On Your Bike: Could You Cycle to the Office?
With so much emphasis on sustainable measures, going green and reducing the carbon footprint of our daily lives, ever new and innovative schemes are springing up to help us conserve energy. In most cases, these ideas often have the added and immediate benefit of helping us to save cash – a welcome relief in today’s rocky economy and high cost of living.
One such idea is the Cycle to Work scheme – a government initiative that was introduced as part of the Green Transport Plan and enables employers to loan bicycles and associated equipment, such as helmets, as a tax-free benefit to employees.
The advantages are obvious. As well as being a healthier alternative to driving or using public transport, cyclists will save massive amounts of money by side-stepping expensive fuel pumps, public transport and car parking costs. It helps to cut down on rush-hour congestion and who knows – could even help to reduce road rage too!
Then of course, the more people that get out on their bike rather than starting their car will help to cut down carbon emissions, and collectively we can work towards making our environment a more sustainable one.
In an ideal world it sounds perfect. But we all know that life doesn’t quite work out so easily.
Firstly, the ability to cycle to work is only available to a select few – namely those that live within a few miles of the office, and that don’t have to negotiate motorways or busy A-roads to get there.
Then there’s the British weather – that old chestnut – which routinely stands in the way of every good intention. While the lure of cheaper journeys and a greener environment will get a lot of people out of bed an hour earlier to cycle to work, opening the curtains to driving rain, sleet or thick fog will no doubt put even the most seasoned cyclist off.
Safety is a key issue – and while our UK cities might be welcoming more and more cyclists onto its streets, bikes are still in the minority, and too many car or van drivers still struggle to deal with those two-wheeled people-powered devices. Stories continually pepper news sites about accidents and set-tos involving angry cyclists and indignant drivers – such as this incident filmed by a cyclist in Bexley, and another in Manchester (footage on BBC news website).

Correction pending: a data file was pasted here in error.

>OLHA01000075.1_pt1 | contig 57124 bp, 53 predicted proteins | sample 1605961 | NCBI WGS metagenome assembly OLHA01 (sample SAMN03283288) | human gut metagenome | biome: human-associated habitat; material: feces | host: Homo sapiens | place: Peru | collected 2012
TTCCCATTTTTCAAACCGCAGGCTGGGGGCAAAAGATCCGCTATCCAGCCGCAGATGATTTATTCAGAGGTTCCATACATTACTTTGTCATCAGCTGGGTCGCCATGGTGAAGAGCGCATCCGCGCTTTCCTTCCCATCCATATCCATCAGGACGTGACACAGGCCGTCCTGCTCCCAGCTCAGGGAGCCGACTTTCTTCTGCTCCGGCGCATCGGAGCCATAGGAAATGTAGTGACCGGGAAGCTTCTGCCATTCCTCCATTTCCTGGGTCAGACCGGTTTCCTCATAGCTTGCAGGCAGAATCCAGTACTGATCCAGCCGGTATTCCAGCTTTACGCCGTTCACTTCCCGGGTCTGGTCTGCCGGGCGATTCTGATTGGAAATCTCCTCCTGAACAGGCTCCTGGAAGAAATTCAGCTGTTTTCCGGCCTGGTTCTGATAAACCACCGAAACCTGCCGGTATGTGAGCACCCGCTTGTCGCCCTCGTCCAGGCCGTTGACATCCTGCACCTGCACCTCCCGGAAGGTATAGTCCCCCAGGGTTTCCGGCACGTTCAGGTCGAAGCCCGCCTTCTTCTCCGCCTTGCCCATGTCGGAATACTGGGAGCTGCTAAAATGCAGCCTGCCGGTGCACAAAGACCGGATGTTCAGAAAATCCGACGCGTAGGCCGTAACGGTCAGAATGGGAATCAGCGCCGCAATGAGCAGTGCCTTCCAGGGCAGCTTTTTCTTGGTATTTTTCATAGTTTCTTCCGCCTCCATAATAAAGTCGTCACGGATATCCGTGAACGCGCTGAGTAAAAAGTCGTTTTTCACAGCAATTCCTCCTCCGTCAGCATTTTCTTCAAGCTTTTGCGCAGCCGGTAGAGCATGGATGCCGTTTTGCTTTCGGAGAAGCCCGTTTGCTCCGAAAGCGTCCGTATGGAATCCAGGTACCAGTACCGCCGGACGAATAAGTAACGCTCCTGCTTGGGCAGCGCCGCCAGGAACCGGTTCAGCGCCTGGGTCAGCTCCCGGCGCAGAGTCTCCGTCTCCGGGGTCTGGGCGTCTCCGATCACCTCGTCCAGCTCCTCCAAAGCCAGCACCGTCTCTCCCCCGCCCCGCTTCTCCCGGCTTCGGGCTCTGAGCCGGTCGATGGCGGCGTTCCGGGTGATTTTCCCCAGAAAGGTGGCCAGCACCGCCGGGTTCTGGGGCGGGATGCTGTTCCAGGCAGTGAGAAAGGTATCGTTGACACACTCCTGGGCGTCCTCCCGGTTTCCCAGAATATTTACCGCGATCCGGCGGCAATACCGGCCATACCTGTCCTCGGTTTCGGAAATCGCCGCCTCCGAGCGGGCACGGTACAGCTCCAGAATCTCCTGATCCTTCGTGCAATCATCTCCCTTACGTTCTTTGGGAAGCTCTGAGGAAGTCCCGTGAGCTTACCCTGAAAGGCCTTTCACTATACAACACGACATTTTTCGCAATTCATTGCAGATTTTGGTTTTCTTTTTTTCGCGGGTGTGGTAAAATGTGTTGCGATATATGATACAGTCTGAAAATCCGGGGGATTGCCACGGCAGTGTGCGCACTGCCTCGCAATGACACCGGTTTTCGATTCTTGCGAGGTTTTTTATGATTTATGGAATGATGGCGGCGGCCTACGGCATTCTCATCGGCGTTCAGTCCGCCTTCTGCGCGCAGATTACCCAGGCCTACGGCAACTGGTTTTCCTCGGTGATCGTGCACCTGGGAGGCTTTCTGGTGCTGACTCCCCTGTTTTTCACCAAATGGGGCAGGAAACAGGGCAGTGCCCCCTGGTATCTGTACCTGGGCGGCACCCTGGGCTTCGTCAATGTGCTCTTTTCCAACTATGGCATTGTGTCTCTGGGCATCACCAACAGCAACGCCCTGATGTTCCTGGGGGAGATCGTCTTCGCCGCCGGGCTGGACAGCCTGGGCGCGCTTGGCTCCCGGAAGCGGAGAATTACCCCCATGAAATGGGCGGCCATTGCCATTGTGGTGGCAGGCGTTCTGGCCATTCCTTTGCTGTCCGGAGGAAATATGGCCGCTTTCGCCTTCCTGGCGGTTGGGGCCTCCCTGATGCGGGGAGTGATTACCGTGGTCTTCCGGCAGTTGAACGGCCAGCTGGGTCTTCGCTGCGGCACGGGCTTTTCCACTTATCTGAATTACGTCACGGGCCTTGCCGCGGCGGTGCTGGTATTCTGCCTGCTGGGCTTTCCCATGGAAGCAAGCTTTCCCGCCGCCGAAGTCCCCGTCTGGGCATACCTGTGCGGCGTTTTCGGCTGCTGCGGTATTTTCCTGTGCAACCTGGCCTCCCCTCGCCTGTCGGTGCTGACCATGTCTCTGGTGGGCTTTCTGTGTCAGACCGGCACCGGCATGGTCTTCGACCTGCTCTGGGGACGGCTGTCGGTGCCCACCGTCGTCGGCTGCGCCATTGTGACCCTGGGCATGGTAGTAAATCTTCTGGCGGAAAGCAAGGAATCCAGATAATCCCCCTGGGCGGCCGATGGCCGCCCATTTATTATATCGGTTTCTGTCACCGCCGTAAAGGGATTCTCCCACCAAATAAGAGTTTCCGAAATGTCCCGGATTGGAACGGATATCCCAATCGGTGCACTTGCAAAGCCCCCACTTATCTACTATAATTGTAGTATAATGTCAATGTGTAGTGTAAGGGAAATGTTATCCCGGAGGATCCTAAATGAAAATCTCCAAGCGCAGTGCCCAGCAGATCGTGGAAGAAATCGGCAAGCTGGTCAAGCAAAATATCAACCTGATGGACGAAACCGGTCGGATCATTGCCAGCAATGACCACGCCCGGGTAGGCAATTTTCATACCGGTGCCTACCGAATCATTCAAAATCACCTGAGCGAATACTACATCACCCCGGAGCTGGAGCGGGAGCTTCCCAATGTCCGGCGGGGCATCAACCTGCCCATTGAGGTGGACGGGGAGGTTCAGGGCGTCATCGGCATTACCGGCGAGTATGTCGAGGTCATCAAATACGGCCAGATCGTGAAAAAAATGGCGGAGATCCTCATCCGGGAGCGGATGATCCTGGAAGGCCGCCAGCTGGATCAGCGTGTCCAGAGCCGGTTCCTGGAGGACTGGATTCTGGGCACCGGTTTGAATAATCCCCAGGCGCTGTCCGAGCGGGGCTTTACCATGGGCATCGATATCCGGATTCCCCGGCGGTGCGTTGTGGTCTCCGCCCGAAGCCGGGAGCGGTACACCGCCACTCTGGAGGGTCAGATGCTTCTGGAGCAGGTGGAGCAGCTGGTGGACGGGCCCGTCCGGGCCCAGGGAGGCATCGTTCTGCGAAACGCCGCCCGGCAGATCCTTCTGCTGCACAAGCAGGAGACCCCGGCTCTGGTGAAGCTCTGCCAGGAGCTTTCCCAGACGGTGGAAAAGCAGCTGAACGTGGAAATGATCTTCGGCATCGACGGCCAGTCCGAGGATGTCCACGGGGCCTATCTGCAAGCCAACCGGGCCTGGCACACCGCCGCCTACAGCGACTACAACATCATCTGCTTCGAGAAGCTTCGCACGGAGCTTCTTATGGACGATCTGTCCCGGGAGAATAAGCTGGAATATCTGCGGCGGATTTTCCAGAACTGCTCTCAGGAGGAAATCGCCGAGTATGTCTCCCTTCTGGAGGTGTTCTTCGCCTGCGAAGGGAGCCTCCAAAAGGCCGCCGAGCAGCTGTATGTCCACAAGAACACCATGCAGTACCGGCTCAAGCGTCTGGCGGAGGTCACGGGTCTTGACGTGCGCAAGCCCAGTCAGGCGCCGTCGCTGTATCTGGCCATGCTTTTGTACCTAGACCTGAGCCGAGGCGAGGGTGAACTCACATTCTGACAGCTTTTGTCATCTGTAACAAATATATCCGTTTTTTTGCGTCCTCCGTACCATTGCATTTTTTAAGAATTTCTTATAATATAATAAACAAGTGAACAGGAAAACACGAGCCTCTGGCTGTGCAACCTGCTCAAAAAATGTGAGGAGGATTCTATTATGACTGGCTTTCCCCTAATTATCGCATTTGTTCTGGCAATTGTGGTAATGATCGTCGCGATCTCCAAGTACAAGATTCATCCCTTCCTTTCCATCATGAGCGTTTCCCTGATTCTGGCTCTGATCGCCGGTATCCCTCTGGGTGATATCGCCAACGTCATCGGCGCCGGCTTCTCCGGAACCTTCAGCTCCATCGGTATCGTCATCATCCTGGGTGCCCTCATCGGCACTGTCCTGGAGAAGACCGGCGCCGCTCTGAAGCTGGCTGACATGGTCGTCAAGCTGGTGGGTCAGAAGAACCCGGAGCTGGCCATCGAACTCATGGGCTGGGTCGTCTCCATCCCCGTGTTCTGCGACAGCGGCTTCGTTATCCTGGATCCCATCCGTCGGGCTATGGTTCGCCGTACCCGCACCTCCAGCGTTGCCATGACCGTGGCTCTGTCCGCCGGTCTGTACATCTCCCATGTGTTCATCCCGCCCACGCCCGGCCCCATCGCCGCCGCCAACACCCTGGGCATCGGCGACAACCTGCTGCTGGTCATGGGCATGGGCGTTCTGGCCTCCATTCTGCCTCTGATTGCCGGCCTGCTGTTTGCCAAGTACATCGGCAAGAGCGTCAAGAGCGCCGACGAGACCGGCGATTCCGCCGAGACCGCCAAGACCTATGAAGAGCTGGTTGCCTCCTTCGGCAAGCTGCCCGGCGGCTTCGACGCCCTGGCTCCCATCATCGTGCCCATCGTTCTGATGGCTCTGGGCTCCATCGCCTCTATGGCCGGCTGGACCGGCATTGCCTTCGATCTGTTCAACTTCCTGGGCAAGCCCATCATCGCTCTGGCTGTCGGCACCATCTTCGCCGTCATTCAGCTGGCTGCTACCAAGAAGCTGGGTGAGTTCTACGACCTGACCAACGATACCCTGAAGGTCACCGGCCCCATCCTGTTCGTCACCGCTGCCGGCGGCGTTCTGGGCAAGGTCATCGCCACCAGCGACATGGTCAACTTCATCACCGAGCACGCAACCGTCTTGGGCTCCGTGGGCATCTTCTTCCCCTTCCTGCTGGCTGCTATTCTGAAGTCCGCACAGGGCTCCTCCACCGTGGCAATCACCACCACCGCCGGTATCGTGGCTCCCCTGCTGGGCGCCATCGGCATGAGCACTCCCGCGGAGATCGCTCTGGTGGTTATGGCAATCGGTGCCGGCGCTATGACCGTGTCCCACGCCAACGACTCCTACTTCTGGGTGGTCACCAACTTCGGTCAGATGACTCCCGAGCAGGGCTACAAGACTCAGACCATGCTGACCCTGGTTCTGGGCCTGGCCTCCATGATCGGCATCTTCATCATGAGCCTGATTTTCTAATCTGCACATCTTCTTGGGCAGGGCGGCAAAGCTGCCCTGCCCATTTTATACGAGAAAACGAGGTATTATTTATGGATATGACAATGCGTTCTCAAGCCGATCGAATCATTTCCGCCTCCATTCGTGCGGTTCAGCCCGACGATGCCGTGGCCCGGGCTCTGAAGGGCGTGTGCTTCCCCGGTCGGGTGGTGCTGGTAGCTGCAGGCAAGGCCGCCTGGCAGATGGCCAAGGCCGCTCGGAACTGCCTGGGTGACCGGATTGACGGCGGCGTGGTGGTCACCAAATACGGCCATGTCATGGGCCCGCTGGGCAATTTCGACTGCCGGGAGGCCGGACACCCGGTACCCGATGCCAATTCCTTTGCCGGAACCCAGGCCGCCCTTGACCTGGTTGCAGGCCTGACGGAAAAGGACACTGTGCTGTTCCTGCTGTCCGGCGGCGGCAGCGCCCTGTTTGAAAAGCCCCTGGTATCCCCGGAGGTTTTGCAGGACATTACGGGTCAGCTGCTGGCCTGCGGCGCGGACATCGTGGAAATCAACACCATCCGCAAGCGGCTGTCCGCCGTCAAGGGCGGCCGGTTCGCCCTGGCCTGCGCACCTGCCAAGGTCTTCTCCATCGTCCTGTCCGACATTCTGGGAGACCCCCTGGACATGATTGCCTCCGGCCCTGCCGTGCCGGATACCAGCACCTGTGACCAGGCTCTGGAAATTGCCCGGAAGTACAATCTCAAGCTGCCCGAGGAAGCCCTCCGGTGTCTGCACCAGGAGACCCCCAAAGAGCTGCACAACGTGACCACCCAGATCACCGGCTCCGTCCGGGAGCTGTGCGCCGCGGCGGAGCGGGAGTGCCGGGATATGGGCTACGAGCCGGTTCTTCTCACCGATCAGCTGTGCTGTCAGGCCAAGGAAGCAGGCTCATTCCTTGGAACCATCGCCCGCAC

Similarly for anyone that has tried to cycle to work in rural Britain, the daunting draft of a lorry whistling past at 60mph or an impatient commuter on narrow country lanes could – and does – send some cyclists back to their cars.
Another key issue is facilities in the workplace. Ever-increasing numbers of London offices are installing showers and secure cycle storage units to encourage their tenants and employees to cycle to work, but some aren’t so lucky. Who wants to cycle to work without the promise of a hot shower at the end of the journey?
There are plenty of pros and cons – for many, the cost-savings are a huge advantage and prove to outweigh the negatives. With the help of government schemes such as Cycle to Work – backed up by heavyweight companies such as Halfords – cycling to the office is becoming more accessible, albeit slowly.
Do you cycle to the office? What are the main pros and cons in your view? Leave your thoughts in the comment box below.